Early Treatment of ADHD May Decrease the Risk of Substance Abuse
The timing of treatment matters. Children treated at a younger age for ADHD may be less likely to develop substance use disorders compared to those who begin treatment later. Treatment may delay the onset of substance use. Treating mental health disorders that often co-exist with ADHD, such as anxiety and depression, is also important and also increase the risk for substance use.
Are Stimulant Drugs for ADHD Addictive?
Stimulant mediations are considered “first line” treatment for ADHD. No study has ever found that stimulant treatment increases rates of substance use disorders, however stimulant medications can be misused, abused, or given to others. Close monitoring is recommended to prevent misuse. Your doctor may question you closely if your child loses pills or runs out early as those can be signs of misuse.
Some types of ADHD medication are more likely to be misused compared to others. For example, short acting stimulant medications are abused more often than longer acting or non-stimulant medications. Talk to your child’s doctor for more information about the risks and benefits of different types of medication used to treat ADHD.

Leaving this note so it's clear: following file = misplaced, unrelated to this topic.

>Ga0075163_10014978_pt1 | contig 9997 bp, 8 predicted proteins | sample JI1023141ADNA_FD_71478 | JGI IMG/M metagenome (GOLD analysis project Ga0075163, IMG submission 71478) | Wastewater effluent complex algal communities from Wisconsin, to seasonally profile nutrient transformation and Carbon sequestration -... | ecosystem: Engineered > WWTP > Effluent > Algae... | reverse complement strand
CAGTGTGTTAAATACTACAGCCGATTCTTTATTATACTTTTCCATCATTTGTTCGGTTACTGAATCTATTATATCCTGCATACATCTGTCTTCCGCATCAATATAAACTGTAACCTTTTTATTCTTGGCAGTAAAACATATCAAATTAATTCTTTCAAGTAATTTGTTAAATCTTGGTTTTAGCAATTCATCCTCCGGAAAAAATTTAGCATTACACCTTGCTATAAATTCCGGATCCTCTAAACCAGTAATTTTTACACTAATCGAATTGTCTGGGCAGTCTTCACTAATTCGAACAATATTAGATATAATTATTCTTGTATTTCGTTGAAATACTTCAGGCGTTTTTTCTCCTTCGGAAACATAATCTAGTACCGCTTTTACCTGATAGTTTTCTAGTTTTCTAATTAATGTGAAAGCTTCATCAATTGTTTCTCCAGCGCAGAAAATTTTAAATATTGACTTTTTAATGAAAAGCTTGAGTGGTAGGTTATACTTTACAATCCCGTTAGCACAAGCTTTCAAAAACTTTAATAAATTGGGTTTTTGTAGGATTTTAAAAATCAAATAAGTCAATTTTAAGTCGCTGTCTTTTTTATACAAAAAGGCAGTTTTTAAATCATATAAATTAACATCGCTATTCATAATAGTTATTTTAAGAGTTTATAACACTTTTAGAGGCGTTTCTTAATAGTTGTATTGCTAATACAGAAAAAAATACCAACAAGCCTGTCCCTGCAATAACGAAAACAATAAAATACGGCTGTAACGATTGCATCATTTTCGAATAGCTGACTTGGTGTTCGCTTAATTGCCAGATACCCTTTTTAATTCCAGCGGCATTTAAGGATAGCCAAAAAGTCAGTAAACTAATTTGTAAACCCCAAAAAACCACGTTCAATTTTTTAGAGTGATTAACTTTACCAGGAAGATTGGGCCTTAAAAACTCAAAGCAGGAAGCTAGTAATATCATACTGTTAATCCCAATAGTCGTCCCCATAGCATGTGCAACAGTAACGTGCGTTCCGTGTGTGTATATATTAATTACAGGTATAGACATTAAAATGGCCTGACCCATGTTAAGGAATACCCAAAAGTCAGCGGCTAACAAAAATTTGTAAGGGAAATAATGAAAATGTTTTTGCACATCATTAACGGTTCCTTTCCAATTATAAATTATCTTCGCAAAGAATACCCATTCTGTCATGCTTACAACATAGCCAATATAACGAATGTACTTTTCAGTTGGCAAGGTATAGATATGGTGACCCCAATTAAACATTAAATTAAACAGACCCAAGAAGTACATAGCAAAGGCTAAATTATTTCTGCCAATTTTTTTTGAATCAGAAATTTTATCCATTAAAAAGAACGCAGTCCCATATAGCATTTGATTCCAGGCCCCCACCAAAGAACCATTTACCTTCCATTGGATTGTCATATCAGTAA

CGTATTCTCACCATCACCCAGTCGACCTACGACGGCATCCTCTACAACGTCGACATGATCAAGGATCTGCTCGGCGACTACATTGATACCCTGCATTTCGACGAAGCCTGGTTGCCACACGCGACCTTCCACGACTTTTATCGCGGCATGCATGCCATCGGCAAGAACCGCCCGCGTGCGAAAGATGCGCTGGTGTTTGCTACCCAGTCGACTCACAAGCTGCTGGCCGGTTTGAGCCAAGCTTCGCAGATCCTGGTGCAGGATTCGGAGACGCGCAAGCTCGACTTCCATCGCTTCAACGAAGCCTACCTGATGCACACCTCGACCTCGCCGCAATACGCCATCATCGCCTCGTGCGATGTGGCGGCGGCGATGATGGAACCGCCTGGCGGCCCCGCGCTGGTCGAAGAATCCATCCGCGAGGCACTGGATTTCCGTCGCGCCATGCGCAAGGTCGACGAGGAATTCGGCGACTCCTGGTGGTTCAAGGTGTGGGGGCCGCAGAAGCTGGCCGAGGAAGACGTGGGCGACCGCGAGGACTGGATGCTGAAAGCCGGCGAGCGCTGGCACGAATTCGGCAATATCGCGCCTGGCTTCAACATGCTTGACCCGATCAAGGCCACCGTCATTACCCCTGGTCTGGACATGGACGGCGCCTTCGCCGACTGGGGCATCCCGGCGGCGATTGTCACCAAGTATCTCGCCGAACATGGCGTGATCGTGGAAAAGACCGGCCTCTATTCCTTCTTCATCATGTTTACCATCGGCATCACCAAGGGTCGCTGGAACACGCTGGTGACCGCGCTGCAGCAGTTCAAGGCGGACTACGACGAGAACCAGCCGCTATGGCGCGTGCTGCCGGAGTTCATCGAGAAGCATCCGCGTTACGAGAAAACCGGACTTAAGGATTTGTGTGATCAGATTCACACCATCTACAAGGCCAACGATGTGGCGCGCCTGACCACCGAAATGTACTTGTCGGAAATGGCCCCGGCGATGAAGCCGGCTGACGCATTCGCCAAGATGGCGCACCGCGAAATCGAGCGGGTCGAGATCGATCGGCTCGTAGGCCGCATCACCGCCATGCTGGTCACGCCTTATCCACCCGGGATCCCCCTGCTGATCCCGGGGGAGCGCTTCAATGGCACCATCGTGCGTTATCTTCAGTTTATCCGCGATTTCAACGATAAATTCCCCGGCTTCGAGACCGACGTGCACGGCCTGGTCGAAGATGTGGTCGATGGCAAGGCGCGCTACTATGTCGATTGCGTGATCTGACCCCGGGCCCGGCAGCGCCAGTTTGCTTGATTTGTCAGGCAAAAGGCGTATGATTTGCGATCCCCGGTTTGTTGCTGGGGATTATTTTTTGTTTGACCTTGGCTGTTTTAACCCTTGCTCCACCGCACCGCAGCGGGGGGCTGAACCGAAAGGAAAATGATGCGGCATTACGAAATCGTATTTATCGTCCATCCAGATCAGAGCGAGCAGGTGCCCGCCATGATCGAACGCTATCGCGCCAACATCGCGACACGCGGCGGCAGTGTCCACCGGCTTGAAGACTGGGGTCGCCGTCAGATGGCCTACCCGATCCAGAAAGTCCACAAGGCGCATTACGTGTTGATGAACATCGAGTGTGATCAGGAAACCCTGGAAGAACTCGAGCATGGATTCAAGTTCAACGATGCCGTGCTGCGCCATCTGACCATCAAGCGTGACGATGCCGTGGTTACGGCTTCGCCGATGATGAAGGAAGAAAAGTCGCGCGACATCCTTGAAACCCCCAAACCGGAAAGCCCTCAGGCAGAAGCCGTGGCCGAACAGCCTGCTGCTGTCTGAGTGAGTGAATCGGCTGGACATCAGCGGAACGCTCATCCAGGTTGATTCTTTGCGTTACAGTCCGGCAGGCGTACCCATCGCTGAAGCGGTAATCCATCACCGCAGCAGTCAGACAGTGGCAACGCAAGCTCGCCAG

Does Your Teen Have ADHD, a Drug Problem, or Both?
Alcohol and drug use can cause symptoms that are similar to ADHD, including: attention problems, difficulty completing tasks, disorganization, trouble sleeping, poor appetite, reluctance to socialize with others, and/or loss of interest in school. One of the big differences is ADHD starts in early elementary school while most substance use disorders begin in middle school and not first grade. Parents should pay close attention to any change in behavior, even if you think it could be attributed to your child’s ADHD.
What Parents Can Do
• Communicate with your teen about safe and acceptable behavior. Set an example by not misusing alcohol, tobacco, or illegal drugs yourself.
• Pay attention to your child’s friends. If your child is hanging out with someone who is into drugs, it is very highly likely that your child may be exposed to drugs as well.
• Talk with your child about the importance of using all medications, including stimulants, exactly as prescribed. Discuss side effects and other concerns with your child’s doctor.
• Sharing, selling, or distributing prescription stimulants is always illegal and is dangerous. Keep a close eye on your teens’ ADHD medication, as prescription drug abuse among teens is on the rise. Make sure your child understands that he should never give his medication to anyone.
• Do not keep the medication in a public place such as in the bathroom or the kitchen or anywhere else people can see it. Make sure it’s locked up or put away and monitored. Teach your kids to be responsible for their medication, too. Help her learn to manage her ADHD and to own her condition, and be aware that she is at higher risk for certain problems.
Courtesy of the American Academy of Pediatrics (aap.org)